KwikDesk, An Ephemeral Messaging Platform, Mulls Introducing Bitcoin

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KwikDesk, An Ephemeral Messaging Platform, Mulls Introducing Bitcoin

An interesting idea sprouted up this week called KwikDesk, dubbing itself as a “Snapchat Meets Twitter.”

The service allows anyone to send self-destructing messages into the ether with tags, which can be used to later dig them back up in a search. It’s entirely anonymous, with no senders IP log or record of individual users. Senders can choose to let the message live for 24 hours, 10 days, or 100 days.

Founder Kevin Abosch tells TechCrunch that the service plans to integrate the transmission of Bitcoin, and has just put a team on it.

It’s a head scratcher. Bitcoin is now being accepted by a number of entities as legitimate currency, but the added layer of anonymity from KwikDesk leaves a Silk Road-esque taste in the mouth.

Abosch says he never thought of that, but is rather interested in the BitCoin movement and how it can be applied to his latest art project that seemingly blew up.

“When I saw the US government is auctioning off that silkroad guy’s seized bit coin assets, I thought that’s validation of the currency,” said Abosch. “I love the idea that my little art project could end up being the easiest way to move this new currency. The whole underlying structure of bit coins is anonymity and respect of privacy.”

See, Abosch is actually a professional photographer (as well as an investor, and an advisor to Summly) who developed KwikDesk as a conceptual art project.

Here’s how he explained it to me:

Kwikdesk was and is a conceptual art project I created which was a reaction to all the noise of social media… the logging in, the cookies, the trending, the feeds, the clutter… Then something strange happened. People started using it in a multitude of ways… secret messaging by getting creative with #tags and writing messages with no spaces. Gamifying it with treasure hunt-style games, using is as a confessional of sorts.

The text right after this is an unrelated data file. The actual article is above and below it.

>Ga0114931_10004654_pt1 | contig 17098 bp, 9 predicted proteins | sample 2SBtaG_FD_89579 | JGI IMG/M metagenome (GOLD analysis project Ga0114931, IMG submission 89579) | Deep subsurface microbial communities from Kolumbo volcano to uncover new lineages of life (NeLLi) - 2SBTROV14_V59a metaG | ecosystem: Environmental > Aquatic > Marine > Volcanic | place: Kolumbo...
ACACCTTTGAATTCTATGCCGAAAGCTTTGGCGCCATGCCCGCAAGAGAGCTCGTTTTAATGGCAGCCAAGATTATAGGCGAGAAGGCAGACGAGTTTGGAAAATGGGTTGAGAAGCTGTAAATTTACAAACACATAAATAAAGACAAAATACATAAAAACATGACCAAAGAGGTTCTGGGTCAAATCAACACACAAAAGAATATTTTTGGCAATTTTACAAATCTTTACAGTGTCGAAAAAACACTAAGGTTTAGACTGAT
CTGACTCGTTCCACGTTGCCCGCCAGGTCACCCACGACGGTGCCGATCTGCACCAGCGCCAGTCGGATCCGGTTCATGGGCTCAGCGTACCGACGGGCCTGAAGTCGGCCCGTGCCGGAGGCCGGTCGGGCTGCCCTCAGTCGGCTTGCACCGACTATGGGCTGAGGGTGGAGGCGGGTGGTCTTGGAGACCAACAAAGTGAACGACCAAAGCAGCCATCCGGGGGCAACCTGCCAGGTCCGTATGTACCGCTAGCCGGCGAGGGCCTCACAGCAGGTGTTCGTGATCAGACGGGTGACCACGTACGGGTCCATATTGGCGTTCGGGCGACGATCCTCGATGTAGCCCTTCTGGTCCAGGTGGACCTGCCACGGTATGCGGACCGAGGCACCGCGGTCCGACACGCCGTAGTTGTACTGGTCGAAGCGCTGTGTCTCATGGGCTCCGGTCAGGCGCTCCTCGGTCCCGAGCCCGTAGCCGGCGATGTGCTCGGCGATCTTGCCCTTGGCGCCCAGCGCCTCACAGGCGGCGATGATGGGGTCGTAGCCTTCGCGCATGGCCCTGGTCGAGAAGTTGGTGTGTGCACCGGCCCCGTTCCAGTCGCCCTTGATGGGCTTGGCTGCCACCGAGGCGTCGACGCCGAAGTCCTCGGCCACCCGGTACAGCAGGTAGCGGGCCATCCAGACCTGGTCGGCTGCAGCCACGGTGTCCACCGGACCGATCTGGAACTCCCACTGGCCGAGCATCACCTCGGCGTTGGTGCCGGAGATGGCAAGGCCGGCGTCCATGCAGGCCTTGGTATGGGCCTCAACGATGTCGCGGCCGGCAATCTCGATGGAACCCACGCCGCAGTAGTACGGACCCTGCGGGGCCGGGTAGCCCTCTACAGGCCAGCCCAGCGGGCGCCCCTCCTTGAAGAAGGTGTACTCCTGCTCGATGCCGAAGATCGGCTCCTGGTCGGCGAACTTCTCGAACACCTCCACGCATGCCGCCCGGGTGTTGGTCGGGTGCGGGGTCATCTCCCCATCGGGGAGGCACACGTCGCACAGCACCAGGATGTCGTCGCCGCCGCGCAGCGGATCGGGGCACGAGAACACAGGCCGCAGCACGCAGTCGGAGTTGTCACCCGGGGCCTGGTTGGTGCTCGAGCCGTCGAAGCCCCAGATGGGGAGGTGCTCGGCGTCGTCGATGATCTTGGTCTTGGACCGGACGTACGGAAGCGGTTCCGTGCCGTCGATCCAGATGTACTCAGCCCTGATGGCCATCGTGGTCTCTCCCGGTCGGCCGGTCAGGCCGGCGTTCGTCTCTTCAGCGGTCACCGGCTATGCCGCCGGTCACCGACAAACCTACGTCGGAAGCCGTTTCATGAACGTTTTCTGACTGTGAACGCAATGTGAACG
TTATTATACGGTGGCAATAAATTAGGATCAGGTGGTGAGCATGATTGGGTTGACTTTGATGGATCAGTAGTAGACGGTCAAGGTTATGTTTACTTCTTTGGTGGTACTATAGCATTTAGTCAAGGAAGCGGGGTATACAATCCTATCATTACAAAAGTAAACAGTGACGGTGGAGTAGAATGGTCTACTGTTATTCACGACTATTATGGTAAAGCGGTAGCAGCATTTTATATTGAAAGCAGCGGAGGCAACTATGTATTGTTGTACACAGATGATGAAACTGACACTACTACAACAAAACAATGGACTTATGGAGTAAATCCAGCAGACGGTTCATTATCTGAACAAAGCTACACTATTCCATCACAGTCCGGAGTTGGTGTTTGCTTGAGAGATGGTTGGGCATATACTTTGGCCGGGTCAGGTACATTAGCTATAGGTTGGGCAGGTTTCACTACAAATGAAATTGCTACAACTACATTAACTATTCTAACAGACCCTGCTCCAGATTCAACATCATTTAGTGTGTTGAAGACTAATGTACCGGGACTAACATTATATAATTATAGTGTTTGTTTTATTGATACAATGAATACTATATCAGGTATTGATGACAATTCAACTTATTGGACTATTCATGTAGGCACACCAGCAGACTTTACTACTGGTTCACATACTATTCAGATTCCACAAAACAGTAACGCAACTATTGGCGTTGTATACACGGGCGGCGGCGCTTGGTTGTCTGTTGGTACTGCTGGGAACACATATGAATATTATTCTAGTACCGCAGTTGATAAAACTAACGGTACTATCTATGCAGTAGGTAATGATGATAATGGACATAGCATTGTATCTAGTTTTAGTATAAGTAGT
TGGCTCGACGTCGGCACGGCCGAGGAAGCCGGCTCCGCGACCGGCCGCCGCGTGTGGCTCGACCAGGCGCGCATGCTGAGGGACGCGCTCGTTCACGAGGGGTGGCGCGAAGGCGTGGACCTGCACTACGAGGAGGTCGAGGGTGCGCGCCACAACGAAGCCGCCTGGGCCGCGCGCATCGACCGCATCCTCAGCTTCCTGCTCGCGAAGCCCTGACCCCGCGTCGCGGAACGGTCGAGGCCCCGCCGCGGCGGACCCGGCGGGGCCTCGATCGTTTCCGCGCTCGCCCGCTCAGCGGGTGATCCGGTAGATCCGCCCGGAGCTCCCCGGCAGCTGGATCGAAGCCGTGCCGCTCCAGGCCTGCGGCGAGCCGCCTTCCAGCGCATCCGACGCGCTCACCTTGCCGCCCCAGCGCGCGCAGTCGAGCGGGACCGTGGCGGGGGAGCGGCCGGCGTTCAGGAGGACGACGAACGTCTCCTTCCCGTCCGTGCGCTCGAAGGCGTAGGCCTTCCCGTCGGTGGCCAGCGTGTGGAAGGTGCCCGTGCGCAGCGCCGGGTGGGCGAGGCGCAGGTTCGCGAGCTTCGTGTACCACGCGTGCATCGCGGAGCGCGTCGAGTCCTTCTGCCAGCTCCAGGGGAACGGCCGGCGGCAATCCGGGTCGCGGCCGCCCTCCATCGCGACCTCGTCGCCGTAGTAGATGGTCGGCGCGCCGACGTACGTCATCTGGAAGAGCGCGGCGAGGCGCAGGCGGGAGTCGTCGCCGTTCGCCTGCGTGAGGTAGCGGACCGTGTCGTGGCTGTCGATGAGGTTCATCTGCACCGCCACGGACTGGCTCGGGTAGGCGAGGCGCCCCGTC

I self-funded and then as it has grown into something rather special, I brought my two talented friends David Coallier and Connor Murphy along to help part-time.

For me Kwikdesk is, not unlike my photographic portraits of people, a “portrait” of humanity from a different perspective.

The idea is surely interesting, but does it have staying power?

You send messages and get no feedback whatsoever, contrary to every other form of social networking (even Snapchat). That might be cathartic to some people — a bottomless pit for your weird thoughts or confessions — like a Xanga to a 13-year old girl in the 90s.

But then how do you consume messages easily and repeatedly? You have to search for certain words or hashtags to see any of these ephemeral tweets.

Abosch explains that people are getting creative with messaging, using special tags like #09485wedks0932 or writing messages with no spaces, disqualifying the message from the basic word (not tag) search. But then you need this specific tag, sent through some other form of communication, to retrieve your messages.

Still, people seem to be into KwikDesk.

Abosch reports 50,000 messages sent over the past 48 hours. However, it’s fair to note that Abosch’s friend, Wired’s David Rowan, tweeted about the startup two days ago.

Yesterday, it was picked up by TheNextWeb.

Today Abosch has redesigned the site, and promises that improvements and new features will be implemented daily.

Before:

Screenshot 2013-11-22 09.54.26

After:

Screenshot 2013-11-22 09.54.37

[IMG via Blue Yonder]